Why the Leadership Style of Deion Sanders Is Working for Colorado Football

Why the Leadership Style of Deion Sanders Is Working for Colorado Football

  • Deion Sanders has been praised and criticized for his leadership style at the University of Colorado.
  • He sees nothing wrong with his scorched-earth policy: “I think truth is good for kids.” 
  • A big pet peeve of his is when athletes say “my bad.” 

For most people, coaching a team that went 1-11 last year would be a daunting challenge.

For Coach Prime, it’s a normal day at work.

Three weeks into the college football season, the University of Colorado Buffaloes are putting on a clinic in domination, including a double-overtime thriller, handily beating rival Nebraska, and notching a win against nationally ranked TCU.

Their new head coach, Deion Sanders, has been praised and criticized for his leadership style, especially after cleaning house immediately upon arriving from Jackson State. He famously told dozens of Buffaloes to “jump in the [transfer] portal” during his early days in Colorado, to make way for his handpicked replacements. More than 50 transferred out, and others — including his son Shedeur and highly recruited two-way phenom Travis Hunter — were brought in.

He’s unapologetic about the whole ordeal. “You take a team that’s won one game, and you fire the whole coaching staff. So, who did the coaching staff recruit? The kids. So the kids are just as much to blame as the coaching staff and I came to the conclusion that a multitude of them couldn’t help us get to where we wanted to go,” he said during a recent 60 Minutes interview.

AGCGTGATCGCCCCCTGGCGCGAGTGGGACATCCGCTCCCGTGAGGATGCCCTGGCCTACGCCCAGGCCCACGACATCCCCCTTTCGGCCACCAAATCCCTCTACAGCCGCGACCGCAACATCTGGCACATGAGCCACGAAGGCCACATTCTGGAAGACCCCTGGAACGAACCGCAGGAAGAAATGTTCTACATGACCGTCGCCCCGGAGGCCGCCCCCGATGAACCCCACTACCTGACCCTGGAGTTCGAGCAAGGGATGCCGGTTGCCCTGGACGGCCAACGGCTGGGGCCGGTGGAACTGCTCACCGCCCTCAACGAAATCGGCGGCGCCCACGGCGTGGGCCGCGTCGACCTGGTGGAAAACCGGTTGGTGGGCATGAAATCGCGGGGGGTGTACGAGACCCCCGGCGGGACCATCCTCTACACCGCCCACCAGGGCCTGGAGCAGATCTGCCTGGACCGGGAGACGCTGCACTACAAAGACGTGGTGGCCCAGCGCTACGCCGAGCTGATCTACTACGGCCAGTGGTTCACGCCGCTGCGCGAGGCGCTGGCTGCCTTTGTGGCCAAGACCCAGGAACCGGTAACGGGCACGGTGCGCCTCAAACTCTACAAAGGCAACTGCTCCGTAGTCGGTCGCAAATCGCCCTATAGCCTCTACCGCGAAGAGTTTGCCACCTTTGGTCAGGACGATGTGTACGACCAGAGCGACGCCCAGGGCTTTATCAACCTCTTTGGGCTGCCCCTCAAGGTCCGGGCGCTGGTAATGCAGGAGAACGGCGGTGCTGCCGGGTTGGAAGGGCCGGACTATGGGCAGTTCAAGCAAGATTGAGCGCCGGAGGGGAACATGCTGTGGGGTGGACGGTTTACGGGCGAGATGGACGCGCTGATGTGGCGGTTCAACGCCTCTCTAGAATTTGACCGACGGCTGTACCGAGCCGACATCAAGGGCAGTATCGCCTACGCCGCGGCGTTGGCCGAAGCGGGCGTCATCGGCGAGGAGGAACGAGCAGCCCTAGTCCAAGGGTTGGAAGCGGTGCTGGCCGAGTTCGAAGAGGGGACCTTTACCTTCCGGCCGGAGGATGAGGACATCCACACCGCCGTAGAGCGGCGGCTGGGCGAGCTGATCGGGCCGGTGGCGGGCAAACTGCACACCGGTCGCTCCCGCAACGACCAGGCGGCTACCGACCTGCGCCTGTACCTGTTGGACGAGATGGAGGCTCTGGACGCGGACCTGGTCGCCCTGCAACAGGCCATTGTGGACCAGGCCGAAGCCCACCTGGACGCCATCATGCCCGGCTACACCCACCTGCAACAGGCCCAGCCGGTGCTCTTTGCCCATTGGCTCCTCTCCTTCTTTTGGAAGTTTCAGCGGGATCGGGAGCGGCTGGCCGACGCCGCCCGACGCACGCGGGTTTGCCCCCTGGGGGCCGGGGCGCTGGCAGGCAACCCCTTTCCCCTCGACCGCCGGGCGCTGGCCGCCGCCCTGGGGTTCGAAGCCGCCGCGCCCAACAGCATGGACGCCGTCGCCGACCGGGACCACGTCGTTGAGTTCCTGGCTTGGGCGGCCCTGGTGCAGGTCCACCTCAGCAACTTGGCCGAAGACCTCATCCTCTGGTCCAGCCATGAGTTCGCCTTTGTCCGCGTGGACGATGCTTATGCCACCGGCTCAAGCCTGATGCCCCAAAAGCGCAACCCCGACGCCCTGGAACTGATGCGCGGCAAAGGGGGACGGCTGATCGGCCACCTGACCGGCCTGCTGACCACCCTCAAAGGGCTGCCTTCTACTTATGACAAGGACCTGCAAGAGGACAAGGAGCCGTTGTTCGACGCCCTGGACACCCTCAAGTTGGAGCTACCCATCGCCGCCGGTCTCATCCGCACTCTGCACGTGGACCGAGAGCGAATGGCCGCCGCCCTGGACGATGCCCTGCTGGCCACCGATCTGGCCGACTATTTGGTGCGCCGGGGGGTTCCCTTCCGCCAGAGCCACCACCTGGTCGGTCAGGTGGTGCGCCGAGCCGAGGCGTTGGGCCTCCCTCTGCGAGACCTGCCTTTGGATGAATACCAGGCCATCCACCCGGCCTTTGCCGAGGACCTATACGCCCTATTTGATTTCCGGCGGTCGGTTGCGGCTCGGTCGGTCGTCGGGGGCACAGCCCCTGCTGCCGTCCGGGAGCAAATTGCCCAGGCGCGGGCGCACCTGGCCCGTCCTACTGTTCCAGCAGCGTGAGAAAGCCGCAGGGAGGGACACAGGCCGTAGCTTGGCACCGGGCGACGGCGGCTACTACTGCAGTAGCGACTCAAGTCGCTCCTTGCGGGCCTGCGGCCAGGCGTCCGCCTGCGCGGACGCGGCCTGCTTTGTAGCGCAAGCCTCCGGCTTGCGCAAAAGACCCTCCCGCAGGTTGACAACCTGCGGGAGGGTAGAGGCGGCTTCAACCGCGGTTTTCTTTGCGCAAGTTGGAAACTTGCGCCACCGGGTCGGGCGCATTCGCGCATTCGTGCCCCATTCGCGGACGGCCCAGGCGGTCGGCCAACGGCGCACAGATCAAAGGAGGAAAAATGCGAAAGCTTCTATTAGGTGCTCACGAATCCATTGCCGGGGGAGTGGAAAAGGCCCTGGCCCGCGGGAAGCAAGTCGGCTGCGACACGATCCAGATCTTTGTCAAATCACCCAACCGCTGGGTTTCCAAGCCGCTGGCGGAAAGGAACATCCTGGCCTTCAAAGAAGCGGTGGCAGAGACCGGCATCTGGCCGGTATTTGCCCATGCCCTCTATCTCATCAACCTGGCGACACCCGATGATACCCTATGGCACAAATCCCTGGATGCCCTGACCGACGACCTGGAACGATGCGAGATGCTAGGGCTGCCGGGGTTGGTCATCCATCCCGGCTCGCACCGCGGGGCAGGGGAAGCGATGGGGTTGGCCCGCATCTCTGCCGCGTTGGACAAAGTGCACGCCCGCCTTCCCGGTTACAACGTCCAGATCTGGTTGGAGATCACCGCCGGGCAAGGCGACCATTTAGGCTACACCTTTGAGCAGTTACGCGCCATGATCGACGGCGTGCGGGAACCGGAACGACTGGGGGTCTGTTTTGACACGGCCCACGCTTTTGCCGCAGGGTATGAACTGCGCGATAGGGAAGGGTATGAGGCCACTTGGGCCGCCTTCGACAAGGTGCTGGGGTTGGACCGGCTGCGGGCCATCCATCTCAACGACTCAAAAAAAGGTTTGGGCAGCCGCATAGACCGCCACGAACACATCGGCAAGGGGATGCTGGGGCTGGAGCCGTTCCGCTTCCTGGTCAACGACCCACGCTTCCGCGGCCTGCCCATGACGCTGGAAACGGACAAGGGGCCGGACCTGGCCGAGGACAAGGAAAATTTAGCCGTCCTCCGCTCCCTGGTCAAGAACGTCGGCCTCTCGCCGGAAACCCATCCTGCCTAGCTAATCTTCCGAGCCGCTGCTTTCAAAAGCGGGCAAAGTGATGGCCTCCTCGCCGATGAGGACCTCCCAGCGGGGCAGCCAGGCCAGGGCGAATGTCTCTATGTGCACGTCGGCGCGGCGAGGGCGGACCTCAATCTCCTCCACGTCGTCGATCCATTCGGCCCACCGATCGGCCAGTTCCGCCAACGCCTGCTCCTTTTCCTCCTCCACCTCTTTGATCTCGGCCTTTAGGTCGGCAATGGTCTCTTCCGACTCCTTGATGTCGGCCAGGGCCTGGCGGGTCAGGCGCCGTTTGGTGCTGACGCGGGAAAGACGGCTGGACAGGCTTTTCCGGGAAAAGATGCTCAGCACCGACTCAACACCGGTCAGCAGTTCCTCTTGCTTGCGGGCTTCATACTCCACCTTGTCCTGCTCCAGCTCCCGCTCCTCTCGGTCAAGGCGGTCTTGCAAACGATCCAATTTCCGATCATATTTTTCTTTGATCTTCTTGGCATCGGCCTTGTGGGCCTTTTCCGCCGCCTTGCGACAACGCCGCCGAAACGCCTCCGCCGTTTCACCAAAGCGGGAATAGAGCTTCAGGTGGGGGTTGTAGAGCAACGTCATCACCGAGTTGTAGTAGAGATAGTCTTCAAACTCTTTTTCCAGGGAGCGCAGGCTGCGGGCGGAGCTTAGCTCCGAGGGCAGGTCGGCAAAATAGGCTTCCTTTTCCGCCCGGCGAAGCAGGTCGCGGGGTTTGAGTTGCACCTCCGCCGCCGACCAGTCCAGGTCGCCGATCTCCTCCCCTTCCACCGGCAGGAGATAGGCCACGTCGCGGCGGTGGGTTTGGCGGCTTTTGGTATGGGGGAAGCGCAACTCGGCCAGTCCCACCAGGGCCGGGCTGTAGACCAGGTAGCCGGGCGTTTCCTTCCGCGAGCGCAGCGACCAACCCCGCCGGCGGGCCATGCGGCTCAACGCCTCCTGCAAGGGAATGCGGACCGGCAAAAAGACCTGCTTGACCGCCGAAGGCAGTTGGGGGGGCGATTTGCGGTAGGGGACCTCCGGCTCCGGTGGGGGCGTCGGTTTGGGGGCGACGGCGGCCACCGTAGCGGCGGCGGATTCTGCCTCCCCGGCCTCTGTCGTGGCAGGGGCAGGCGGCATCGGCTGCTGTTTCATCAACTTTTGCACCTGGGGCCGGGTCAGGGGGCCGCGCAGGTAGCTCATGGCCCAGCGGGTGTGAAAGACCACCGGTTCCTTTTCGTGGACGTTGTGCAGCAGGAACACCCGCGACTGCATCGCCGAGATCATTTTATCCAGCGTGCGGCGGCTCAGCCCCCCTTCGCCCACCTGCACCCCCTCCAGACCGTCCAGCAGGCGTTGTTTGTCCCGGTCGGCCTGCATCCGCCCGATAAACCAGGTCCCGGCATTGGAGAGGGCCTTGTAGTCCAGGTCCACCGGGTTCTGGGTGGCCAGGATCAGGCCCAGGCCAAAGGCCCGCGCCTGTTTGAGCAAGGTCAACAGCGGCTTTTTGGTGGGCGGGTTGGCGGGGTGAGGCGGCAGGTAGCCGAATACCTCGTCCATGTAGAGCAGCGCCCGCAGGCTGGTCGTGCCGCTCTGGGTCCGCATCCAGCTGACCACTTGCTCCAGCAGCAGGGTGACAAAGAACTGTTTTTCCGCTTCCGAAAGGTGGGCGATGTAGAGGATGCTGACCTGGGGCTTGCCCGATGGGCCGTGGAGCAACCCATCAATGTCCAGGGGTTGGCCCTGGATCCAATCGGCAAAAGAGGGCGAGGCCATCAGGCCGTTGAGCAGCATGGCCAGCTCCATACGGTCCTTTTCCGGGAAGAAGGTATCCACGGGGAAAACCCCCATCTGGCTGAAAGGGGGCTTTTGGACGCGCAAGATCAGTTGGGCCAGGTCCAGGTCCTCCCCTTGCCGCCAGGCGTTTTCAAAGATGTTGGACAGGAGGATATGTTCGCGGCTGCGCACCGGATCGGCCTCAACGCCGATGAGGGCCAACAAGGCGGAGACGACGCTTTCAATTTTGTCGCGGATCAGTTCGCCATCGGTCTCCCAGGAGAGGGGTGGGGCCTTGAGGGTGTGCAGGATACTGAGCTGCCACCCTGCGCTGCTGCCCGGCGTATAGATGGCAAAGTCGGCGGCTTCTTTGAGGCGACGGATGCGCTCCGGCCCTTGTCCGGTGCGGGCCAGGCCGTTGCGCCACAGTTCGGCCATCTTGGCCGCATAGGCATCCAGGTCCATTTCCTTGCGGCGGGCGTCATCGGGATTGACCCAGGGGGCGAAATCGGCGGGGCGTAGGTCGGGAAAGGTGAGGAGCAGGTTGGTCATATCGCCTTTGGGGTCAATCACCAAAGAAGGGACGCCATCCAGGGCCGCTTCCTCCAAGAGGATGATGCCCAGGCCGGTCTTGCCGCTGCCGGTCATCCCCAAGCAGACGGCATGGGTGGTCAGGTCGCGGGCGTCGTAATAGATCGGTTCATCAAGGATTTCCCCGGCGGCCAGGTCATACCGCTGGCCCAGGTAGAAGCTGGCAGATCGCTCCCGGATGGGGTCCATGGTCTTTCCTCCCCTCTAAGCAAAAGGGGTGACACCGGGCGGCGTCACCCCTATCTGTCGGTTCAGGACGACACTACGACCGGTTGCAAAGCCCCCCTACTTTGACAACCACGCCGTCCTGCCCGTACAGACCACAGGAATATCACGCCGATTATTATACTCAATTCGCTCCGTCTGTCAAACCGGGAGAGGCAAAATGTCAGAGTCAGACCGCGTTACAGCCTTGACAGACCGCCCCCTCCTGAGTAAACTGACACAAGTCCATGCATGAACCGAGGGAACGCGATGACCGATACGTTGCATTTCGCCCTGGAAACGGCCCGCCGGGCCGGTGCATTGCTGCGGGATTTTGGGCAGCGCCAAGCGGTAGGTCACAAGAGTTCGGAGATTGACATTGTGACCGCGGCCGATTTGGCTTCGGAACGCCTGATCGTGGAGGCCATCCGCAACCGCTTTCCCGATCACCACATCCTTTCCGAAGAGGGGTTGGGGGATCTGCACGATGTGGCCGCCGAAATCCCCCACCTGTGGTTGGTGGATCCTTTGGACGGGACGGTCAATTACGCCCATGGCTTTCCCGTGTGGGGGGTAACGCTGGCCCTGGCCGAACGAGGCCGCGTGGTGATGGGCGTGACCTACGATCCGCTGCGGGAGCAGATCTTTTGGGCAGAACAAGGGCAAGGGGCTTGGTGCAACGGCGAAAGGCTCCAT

Sanders saw nothing wrong with his scorched-earth policy, perhaps rightfully so. “I think truth is good for kids. We’re so busy lyin’, we don’t even recognize the truth no more in– in society. We want everybody to feel good. That’s not– that’s not the way life is. Now, it is my job to make sure I have what we need to win. That makes a lot of people feel good,” he told CBS’s Jon Wertheim.

Whether or not the Buffaloes continue to rack up the wins (their remaining schedule includes top-10-ranked national powerhouses Oregon and USC), Sanders’s coaching and leadership style will be hotly debated for seasons to come.

“I make a difference,” he said during the 60 Minutes interview, when asked if he’s “the ultimate change agent.”

Sanders’s leadership style — which, along with the requisite intense physical training, has a dose of brutal honesty and not much humility (he asked for a mirror when quizzed on the best college football coach) — is getting results, and has invigorated a campus while driving the national conversation. Granted, he’s not the first college football coach to be in the news every week (hi, Nick Saban).

“I make folks nervous. I get folks moving in their seat. I get folks twiddling their thumbs. I get them thinking and second-guessing themself.”

Here are four lessons CEOs should take from Sanders, whose credentials include the NFL Hall of Fame, two Super Bowl Championships, and stint in MLB that included a World Series appearance.

Don’t sugar coat

“I’m not going to lie to you,” Sanders told People magazine earlier this month. At his previous coaching gig at Jackson State, as well as at the University of Colorado, some have criticized his brutal honesty, like when he said only his son Shadeur and Travis Hunter had guaranteed starting positions.

Head coach Deion Sanders of the Colorado Buffaloes celebrates with quarterback Shedeur Sanders #2 after a fourth quarter touchdown against the Colorado State Rams at Folsom Field on September 16, 2023 in Boulder, Colorado